The appearance of chocolate is usually attributed to the Mayan civilization and other ancient civilizations of Central America and Mesoamerica, which cultivated and used cocoa beans about 3,900 years ago. However, new data indicates that representatives of the Mayo-Chinchipe culture, who also lived much further south – on the territory of present-day Ecuador, began to use the cocoa fruit another 1,500 years earlier. The finding, described in an article for the journal Nature Ecology and Evolution, dates back to the age of 5500 years.
Professor Michael Blake of the University of British Columbia (Michael Blake) and his co-authors worked on the eastern slope of the Andes, in the widely known archaeological site of Santa Ana. The excavations here began in 2002, and it was they that became the key to describe the Neolithic culture of the Mayo-Chinchipa that existed here before 1700 BC. The very memory of these people has sunk into oblivion, but apparently, it was from them that we left chocolate.
After examining local artifacts, including stone stupas and ceramic bowls, jugs, and the like, in six of them, scientists noticed traces of fibers from plants of the cocoa group (chocolate tree). And in 25 ceramic and 21 stone artifacts, the remains of theobromine, the most important substance of cocoa beans, remained. Finally, fragments of the old mitochondrial DNA of the usual homemade chocolate tree Theobroma, as well as its close wild relative Herrania, were found in local pottery.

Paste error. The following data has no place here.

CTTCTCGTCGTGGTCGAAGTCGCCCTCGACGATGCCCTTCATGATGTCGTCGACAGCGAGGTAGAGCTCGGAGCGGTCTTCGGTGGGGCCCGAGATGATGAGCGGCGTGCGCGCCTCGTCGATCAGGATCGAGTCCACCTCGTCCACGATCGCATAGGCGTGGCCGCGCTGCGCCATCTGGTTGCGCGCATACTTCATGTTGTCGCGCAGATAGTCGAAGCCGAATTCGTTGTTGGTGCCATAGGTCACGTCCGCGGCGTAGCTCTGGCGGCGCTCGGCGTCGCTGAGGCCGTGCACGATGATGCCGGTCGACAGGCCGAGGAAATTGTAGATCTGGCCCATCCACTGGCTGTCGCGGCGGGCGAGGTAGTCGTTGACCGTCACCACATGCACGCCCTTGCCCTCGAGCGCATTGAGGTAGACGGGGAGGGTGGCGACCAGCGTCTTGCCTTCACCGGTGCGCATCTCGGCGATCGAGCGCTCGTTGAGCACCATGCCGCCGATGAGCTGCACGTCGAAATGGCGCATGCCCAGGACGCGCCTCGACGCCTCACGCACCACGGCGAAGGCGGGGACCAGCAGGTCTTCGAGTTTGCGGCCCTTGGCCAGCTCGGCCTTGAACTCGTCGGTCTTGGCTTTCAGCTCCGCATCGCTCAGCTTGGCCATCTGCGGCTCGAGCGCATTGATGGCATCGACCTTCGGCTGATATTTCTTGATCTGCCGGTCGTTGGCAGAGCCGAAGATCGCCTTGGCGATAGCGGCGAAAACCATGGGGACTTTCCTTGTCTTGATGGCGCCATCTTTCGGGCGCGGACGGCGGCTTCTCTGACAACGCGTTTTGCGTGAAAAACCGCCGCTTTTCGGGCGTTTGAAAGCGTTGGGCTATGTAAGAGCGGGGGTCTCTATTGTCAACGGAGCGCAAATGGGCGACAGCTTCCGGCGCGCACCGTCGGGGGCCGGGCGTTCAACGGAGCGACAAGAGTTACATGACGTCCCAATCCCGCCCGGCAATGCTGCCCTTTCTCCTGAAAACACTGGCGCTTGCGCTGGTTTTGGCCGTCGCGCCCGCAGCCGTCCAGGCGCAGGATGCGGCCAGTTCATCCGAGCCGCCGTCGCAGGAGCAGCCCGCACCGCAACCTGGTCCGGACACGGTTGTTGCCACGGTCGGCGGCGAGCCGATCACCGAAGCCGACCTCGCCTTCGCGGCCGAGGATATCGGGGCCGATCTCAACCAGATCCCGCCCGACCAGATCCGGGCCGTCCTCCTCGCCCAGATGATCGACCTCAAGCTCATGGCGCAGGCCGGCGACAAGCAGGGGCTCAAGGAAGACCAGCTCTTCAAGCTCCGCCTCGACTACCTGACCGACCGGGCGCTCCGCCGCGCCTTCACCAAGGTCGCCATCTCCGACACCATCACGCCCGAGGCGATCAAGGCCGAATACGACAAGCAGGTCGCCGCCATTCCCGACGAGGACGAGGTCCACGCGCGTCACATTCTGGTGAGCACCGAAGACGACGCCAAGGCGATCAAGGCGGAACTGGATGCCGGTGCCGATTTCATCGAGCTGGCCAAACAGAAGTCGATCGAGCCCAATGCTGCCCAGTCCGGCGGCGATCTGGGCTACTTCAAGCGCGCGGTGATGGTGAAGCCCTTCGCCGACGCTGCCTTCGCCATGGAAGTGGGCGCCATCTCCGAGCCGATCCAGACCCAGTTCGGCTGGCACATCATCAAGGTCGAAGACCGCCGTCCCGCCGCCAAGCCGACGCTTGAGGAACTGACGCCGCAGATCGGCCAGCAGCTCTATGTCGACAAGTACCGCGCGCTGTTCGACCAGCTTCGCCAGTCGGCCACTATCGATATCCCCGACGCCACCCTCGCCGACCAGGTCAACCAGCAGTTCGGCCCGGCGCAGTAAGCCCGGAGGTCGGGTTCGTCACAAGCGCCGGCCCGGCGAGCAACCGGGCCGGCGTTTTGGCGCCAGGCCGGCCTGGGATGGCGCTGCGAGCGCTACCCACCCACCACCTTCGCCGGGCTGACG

The map shows the natural range of Theobroma trees; color indicates their local species diversity. Blue marks show archaeological finds in Central and South America; SALF – Santa Ana – La Florida / © Zarrillo et al., 2018
The radiocarbon method made it possible to date some of these artifacts over 5300 years old. The very appearance of many vessels, in which traces of cocoa beans, dressed and trimmed with special care, remain, indicates the importance of these plants in the life of the Stone Age Indians. Perhaps due to the pronounced effect on the psyche, they were used during religious rituals and ceremonies.
Previously, there were only indirect indications of the use of cocoa in Ecuador long before the advent of civilizations of Mesoamerica. Thus, ancient ceramics with recognizable images of cocoa beans are known, and the forests of the upper Amazonia are the key place of growth for the trees of the Theobroma group (22 species) and Herrania (17 species). The new discovery complements this list with the most direct evidence.
Seashells and other artifacts that are abundant on Santa Ana indicate an active trade conducted by the Mayo-Chinchip Indians. It is possible that the Theobroma “migrated” to the north, where they later became one of the cult elements of the highly developed cultures of Mesoamerica. Well, already much later, when the Mayo-Chinchipe culture and even the Maya disappeared, chocolate conquered the whole world.